Category Archives: Gardening

The Scavenged Garden: Rescuing Old Landscaping from New Construction

Scavenged Garden Title Image

This weekend I set out to do a tiny gardening project, but it quickly got carried away – in a good way!  What started out as me venturing to a house to dig up a few daffodil bulbs ended in my slowly driving home with the trunk of my station wagon open, trees spilling out the back of it.

Scavenged Garden Trunk Load Trees

But let’s back up a little.

My town of Vienna, VA is only 30 minutes from downtown Washington, DC and somehow maintains a small-town, local feel though it’s surrounded by the sprawling suburbs.    For decades our neighborhood was comprised of small brick 1950’s ranch houses, including the one we rent.  I think ours is about 1500 sq ft.  But over the 5 years we have lived here things have changed dramatically.  One by one, the ranches are being bulldozed, and large two or three-story homes are built in their places.

It’s because Vienna is a fabulous town, especially if you’re raising a family.  I should tell you all about it some other time. But I digress.

As a renter, I don’t like to spend a lot of money on landscaping, even though we have no plans of moving anytime soon.   During our first summer in this home, I created this garden out of bricks I found on the property and plant cuttings from my MIL’s garden.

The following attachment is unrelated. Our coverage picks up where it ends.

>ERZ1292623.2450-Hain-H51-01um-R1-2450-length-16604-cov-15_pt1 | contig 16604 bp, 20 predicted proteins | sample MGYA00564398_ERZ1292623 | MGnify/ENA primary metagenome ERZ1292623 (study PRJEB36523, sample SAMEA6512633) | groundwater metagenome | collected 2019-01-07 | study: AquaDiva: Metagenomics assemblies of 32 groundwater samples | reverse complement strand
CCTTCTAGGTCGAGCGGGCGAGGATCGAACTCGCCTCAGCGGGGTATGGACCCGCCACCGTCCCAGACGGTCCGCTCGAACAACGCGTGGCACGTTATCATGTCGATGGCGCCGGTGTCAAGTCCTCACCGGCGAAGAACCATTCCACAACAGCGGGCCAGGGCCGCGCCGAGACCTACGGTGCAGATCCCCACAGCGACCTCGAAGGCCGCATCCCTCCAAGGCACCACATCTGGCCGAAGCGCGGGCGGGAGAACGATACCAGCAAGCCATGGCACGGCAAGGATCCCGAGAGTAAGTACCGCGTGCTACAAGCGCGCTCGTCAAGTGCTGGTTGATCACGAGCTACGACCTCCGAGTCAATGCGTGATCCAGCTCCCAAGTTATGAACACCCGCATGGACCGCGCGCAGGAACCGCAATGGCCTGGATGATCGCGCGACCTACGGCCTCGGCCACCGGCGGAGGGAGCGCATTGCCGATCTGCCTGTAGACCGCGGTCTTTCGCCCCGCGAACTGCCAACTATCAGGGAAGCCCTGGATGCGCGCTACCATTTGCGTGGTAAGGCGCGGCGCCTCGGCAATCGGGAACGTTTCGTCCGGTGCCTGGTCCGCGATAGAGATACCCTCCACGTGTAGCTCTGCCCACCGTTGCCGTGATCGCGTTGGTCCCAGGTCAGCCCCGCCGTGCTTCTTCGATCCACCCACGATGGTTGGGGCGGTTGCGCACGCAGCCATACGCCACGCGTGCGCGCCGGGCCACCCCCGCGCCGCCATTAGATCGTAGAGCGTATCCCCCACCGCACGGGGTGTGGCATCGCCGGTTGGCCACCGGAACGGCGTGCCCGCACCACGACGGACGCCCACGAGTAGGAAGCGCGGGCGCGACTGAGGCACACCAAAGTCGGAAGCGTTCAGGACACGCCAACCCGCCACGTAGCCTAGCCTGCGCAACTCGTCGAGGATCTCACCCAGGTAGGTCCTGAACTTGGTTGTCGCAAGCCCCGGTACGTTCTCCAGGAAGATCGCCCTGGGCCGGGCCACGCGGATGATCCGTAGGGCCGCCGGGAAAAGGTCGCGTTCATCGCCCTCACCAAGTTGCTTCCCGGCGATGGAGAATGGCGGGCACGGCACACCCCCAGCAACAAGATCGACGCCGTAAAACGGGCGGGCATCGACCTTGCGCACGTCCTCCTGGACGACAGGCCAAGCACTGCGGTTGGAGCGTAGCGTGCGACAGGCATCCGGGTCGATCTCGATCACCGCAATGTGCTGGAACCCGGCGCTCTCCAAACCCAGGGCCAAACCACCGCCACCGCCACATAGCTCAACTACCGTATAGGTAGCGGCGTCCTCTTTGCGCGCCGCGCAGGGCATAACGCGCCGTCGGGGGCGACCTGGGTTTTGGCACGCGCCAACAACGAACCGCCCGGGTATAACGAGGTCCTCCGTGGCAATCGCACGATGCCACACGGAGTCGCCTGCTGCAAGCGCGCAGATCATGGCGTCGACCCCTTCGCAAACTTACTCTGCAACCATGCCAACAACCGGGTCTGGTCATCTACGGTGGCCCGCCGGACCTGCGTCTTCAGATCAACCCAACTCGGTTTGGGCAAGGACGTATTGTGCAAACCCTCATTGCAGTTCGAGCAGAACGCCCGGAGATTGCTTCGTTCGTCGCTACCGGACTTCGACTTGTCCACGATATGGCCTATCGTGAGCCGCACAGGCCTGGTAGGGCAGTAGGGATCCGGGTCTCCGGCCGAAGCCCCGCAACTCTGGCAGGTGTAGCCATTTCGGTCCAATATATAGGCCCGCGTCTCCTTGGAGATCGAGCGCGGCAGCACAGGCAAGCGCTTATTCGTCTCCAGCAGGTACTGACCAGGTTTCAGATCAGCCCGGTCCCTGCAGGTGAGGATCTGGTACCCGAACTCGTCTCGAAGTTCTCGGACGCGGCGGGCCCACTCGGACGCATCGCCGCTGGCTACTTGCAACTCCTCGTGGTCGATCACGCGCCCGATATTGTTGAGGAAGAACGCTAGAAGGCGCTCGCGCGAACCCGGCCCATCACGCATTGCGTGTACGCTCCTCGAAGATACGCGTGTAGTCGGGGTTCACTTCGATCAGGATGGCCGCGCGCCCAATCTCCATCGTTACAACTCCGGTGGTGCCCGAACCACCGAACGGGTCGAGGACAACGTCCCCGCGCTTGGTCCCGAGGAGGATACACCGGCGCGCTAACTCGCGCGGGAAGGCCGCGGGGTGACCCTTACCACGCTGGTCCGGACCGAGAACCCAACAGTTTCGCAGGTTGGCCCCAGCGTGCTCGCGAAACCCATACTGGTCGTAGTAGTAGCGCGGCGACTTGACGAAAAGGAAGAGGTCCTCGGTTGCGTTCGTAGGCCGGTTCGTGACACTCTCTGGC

Scavenged Rental Friendly Garden Shade Garden

Lately I’ve wanted to create a “scavenged” landscape by collecting plants from houses that were about to be bulldozed. This weekend our friends got permission from a builder to scavenge the house next door to them, and I popped over to “just get a few daffodil bulbs.”

Did you ever read The Secret Garden as a child? I did, and I loved the idea of discovering and uncovering (literally) an old, overgrown garden.  I found the concept so magical.

As we set about digging up hundreds of daffodils, we started to realize this was the equivalent of the Secret Garden in a way. What was once a very ornate and landscaped garden was now overgrown almost beyond hope.

An old trellis arch led into an area that was surrounded by gnarly old rose bushes that are barely visible under all the honeysuckle and weeds.  (Those rose bushes will be saved when the house is bulldozed, and I’m so glad the builder realized the charm in protecting them!)

Scavenged Garden A Secret Garden Arch

 

Anyhow, I could talk about the magic and history I imagined forever, but let’s get to the point.  While I was digging up a wheelbarrow-full of old Lilies, I realized there were two healthy hydrangea bushes.  My friend and I were able to dig them up and each take one.

Scavenged Garden Wheelbarrow of Lilies

The lilies I rescued!

Then I noticed there were old lilac bushes – and yep, you guessed it – we dug them up, 4 in total.  Here’s my share of the lilacs:

Scavenged Garden Lilac Tree

Two and a half hours later we were dividing the haul and loading my half into my wagon. Fortunately I had brought a large tarp, which protected my car from the dirt